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Free was born in Brooklyn in 1922, and received a classical musical education, studying with Alexander Siloti and also at the Juilliard School. While still in his teens, he organized a combo (Stanley Friedland's Royal New Yorkers) that played in the Catskills. He also served as a staff sergeant in the Seventh Cavalry in World War II, seeing combat in the Pacific.
Upon his return, he became active in many musical endeavors, including serving as musical director for one of the first live television variety/talk shows -- "Cafe De Paris" with Sylvie St. Clair, on WABD, the old DuMont channel in New York. The Stan Free Trio played in many New York jazz clubs of the day, including The Composer, The Embers, The Living Room and Hickory House to name a few. He was the featured performer for several summers at Herb McCarthy's Bowden Square in Southampton, Long Island. He recorded several albums (now out of print) under his own name: "Free For All: The Stan Free Trio," "Piano A La Percussion" and "Stan Free Five: Would You Believe? Jazz Alive."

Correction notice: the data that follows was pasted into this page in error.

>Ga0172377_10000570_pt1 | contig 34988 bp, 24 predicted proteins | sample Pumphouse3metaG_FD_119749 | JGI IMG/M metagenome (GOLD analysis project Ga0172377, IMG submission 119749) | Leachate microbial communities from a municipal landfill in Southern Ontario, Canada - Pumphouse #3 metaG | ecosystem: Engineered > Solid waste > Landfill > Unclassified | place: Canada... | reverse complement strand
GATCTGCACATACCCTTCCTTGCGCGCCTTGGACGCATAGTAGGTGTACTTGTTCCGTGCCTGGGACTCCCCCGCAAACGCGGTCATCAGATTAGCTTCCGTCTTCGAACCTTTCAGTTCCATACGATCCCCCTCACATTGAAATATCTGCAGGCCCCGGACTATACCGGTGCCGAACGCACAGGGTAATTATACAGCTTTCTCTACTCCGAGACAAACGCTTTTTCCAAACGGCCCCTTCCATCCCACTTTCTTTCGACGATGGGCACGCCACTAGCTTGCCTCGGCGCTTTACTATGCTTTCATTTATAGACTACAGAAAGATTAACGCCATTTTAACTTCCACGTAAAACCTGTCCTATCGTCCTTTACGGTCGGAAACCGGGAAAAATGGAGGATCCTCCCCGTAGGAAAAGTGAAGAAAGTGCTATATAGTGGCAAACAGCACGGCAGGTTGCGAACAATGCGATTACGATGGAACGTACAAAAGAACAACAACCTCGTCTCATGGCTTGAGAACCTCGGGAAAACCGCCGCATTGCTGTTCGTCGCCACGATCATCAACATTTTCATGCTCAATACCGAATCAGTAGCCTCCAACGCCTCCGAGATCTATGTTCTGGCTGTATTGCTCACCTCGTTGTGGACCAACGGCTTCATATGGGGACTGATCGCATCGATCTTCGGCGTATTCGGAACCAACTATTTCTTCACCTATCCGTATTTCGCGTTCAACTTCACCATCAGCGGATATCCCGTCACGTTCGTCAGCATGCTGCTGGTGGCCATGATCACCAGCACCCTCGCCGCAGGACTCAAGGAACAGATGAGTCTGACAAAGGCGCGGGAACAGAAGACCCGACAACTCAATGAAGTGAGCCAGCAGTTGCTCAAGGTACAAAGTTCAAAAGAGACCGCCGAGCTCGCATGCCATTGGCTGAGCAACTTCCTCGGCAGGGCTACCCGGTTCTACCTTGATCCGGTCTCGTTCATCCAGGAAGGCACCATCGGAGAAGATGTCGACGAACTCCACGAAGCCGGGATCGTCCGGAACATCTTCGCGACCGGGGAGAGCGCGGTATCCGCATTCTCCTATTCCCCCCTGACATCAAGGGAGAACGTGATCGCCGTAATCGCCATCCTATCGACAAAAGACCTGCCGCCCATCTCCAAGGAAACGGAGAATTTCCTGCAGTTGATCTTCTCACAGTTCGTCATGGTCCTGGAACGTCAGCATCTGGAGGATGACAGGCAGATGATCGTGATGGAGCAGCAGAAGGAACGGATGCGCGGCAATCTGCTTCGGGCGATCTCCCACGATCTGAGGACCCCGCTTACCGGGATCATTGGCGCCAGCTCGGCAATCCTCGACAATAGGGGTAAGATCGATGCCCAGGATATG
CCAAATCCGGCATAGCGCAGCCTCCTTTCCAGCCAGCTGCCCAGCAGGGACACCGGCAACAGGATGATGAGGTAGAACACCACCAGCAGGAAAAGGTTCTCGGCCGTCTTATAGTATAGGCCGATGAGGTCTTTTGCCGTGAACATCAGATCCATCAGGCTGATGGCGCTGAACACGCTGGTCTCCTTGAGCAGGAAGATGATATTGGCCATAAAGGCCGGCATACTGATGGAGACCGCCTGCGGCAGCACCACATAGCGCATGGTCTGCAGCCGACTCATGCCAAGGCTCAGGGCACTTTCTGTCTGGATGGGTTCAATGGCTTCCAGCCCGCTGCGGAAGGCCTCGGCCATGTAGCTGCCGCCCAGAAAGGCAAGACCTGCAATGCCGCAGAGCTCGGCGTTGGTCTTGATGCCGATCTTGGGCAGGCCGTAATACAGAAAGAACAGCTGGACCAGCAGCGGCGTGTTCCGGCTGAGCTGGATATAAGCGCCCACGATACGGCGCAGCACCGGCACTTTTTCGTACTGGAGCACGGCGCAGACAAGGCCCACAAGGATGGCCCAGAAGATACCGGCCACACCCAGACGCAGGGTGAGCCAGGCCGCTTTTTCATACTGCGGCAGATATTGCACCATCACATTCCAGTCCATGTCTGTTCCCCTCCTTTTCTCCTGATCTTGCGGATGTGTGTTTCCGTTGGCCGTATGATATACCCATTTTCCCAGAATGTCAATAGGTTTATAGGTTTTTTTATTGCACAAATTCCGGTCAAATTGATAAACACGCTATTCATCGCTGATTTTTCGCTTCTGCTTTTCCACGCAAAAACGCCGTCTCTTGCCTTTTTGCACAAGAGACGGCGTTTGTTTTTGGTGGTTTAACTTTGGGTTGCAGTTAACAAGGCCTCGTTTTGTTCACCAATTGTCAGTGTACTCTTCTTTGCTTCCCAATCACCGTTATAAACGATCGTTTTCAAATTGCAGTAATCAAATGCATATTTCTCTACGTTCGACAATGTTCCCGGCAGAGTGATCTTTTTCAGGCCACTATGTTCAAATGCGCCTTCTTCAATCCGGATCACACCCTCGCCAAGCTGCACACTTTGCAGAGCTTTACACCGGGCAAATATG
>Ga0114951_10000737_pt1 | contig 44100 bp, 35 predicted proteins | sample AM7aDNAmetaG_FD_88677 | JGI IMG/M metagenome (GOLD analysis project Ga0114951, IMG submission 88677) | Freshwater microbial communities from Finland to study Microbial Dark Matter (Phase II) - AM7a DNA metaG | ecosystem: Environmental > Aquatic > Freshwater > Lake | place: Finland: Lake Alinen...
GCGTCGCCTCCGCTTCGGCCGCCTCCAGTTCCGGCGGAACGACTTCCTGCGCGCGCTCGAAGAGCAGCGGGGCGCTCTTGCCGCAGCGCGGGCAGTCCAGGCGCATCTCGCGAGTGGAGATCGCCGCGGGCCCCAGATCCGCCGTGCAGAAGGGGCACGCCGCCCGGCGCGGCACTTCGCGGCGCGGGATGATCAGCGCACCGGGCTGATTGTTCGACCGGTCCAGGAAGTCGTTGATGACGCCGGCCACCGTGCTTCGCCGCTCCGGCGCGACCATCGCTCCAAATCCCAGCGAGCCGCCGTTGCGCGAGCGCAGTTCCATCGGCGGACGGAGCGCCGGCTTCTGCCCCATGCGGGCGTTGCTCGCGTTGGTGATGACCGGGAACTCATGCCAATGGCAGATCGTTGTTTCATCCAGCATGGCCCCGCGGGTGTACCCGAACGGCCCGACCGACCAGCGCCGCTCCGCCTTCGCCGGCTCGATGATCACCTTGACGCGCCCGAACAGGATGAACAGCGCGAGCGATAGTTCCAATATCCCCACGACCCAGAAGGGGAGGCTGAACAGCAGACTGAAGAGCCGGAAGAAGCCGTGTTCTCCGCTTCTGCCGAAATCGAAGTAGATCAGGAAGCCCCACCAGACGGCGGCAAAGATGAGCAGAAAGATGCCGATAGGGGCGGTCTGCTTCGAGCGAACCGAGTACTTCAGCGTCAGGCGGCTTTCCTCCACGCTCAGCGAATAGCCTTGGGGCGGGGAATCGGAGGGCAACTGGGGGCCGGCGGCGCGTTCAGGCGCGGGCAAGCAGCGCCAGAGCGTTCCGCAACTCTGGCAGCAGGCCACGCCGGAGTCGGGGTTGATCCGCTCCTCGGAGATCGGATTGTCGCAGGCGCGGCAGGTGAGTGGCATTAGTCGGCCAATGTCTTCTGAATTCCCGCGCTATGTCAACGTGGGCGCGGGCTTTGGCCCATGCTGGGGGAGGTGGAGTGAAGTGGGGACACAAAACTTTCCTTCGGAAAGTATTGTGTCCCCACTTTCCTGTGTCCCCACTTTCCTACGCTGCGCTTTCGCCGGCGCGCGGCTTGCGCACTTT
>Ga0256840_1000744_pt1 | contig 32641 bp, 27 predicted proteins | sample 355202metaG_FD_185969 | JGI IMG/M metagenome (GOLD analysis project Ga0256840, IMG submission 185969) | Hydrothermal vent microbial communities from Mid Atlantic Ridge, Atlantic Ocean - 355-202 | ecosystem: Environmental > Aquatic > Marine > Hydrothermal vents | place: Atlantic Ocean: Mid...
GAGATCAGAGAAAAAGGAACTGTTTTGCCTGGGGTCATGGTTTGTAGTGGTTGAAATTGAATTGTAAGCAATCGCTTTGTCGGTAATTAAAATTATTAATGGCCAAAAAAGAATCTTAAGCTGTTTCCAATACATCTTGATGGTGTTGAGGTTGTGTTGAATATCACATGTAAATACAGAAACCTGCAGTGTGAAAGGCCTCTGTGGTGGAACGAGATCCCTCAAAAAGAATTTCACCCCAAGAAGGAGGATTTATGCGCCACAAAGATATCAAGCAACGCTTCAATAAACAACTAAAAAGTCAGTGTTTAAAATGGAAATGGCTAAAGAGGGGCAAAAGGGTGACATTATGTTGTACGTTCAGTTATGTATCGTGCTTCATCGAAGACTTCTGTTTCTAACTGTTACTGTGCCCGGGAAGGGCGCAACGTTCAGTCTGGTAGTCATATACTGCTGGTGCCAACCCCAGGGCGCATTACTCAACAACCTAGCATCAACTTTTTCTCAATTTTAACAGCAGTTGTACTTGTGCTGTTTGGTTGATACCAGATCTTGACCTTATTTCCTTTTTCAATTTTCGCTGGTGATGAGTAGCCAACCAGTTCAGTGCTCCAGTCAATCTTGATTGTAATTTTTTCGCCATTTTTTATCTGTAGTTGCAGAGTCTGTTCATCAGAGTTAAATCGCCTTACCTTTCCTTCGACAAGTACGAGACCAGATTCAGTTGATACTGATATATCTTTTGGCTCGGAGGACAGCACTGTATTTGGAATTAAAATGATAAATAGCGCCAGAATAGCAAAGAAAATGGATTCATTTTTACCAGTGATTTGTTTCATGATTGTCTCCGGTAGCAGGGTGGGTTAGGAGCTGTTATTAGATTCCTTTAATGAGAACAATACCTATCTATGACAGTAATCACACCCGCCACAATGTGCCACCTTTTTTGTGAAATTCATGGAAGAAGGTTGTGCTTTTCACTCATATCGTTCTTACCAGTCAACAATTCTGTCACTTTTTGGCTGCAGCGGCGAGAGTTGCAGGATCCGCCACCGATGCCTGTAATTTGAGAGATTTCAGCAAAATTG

Free's best-known recording was the Moog hit, "Popcorn", with the album named Hot Butter. In addition to Free, five studio musicians contributed to the album. Free also toured and recorded with the First Moog Quartet, organized by Gershon Kingsley. Additionally he arranged music and conducted for many performers, notably the jazz vocalist Chris Connor (Chris Craft), and the comedian Jack Carter. He was also a studio musician for many of the rock and pop groups of the 1960s, including The Four Seasons, The Monkees and The Association. In 1979, Free played percussion on the Broadway Show The Most Happy Fella. He was married with children and grandchildren, and died in New York.
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